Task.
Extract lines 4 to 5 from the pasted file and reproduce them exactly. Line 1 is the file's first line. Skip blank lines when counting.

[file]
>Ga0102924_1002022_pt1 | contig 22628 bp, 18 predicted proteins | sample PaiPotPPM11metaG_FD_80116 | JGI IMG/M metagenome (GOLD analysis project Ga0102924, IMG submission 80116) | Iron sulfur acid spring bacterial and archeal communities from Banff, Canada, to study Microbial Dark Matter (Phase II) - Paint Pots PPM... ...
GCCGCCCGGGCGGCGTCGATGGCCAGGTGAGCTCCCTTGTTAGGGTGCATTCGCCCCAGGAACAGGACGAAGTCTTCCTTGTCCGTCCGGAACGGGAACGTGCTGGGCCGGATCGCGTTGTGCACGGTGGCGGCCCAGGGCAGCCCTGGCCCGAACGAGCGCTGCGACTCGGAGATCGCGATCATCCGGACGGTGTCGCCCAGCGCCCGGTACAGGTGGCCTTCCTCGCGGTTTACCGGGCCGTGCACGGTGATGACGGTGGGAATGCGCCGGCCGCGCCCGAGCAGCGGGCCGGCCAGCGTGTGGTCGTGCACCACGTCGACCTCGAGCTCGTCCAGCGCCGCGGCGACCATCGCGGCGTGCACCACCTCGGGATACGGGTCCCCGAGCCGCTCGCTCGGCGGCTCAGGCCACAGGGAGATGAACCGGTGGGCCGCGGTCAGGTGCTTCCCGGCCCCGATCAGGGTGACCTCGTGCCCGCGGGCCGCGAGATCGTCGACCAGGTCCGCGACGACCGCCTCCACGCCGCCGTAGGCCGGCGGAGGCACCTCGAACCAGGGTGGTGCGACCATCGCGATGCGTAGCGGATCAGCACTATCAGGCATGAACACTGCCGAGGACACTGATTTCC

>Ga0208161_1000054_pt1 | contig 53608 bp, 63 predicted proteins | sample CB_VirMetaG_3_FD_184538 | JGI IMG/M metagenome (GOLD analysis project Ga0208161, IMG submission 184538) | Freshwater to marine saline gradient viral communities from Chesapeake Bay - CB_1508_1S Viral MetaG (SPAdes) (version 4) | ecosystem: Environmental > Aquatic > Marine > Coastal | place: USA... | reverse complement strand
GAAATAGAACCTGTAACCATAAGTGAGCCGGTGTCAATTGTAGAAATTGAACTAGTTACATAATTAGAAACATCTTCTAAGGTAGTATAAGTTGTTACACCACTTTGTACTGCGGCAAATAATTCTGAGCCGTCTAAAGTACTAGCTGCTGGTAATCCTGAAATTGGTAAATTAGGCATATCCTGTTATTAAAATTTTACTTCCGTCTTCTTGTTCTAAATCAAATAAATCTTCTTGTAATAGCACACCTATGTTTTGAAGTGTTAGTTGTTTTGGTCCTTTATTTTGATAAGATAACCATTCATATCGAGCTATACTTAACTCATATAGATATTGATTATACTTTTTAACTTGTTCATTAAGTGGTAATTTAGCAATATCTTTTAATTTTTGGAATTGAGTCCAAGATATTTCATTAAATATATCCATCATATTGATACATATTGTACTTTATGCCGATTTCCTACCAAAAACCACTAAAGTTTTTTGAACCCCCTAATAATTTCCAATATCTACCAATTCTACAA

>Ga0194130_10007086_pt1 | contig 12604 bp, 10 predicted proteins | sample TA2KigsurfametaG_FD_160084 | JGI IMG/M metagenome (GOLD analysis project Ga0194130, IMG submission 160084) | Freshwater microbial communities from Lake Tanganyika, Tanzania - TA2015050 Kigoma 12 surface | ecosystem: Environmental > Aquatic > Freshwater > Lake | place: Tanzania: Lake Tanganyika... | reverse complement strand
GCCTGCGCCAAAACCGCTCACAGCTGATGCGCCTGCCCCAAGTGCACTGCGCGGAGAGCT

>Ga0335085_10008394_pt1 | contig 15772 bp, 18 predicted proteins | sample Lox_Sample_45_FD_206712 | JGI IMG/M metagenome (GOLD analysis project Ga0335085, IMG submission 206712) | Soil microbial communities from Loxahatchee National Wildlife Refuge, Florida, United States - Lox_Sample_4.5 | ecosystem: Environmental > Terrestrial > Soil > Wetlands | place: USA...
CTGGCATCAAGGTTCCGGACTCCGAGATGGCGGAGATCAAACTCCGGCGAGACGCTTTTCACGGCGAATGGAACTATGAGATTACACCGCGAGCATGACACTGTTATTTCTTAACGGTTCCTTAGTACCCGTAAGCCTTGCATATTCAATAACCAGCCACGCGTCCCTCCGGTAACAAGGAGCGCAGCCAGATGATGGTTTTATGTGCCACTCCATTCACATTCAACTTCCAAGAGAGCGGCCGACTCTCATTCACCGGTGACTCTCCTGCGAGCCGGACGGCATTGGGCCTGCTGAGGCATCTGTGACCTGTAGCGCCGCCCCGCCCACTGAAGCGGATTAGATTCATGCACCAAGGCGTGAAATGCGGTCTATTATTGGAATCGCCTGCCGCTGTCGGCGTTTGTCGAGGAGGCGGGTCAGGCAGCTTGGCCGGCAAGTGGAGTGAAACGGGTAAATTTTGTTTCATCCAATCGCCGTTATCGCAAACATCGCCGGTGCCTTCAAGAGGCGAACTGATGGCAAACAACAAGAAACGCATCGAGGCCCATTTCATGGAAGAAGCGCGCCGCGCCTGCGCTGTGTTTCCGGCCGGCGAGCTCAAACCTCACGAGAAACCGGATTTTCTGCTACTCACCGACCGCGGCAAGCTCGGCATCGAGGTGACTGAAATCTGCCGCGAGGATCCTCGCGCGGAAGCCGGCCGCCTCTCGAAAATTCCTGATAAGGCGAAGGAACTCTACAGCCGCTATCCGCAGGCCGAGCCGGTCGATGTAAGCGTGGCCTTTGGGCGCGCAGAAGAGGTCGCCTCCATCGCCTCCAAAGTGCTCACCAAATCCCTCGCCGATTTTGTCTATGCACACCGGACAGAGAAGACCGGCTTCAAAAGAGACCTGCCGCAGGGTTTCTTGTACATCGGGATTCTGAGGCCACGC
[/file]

GAAATAGAACCTGTAACCATAAGTGAGCCGGTGTCAATTGTAGAAATTGAACTAGTTACATAATTAGAAACATCTTCTAAGGTAGTATAAGTTGTTACACCACTTTGTACTGCGGCAAATAATTCTGAGCCGTCTAAAGTACTAGCTGCTGGTAATCCTGAAATTGGTAAATTAGGCATATCCTGTTATTAAAATTTTACTTCCGTCTTCTTGTTCTAAATCAAATAAATCTTCTTGTAATAGCACACCTATGTTTTGAAGTGTTAGTTGTTTTGGTCCTTTATTTTGATAAGATAACCATTCATATCGAGCTATACTTAACTCATATAGATATTGATTATACTTTTTAACTTGTTCATTAAGTGGTAATTTAGCAATATCTTTTAATTTTTGGAATTGAGTCCAAGATATTTCATTAAATATATCCATCATATTGATACATATTGTACTTTATGCCGATTTCCTACCAAAAACCACTAAAGTTTTTTGAACCCCCTAATAATTTCCAATATCTACCAATTCTACAA

>Ga0194130_10007086_pt1 | contig 12604 bp, 10 predicted proteins | sample TA2KigsurfametaG_FD_160084 | JGI IMG/M metagenome (GOLD analysis project Ga0194130, IMG submission 160084) | Freshwater microbial communities from Lake Tanganyika, Tanzania - TA2015050 Kigoma 12 surface | ecosystem: Environmental > Aquatic > Freshwater > Lake | place: Tanzania: Lake Tanganyika... | reverse complement strand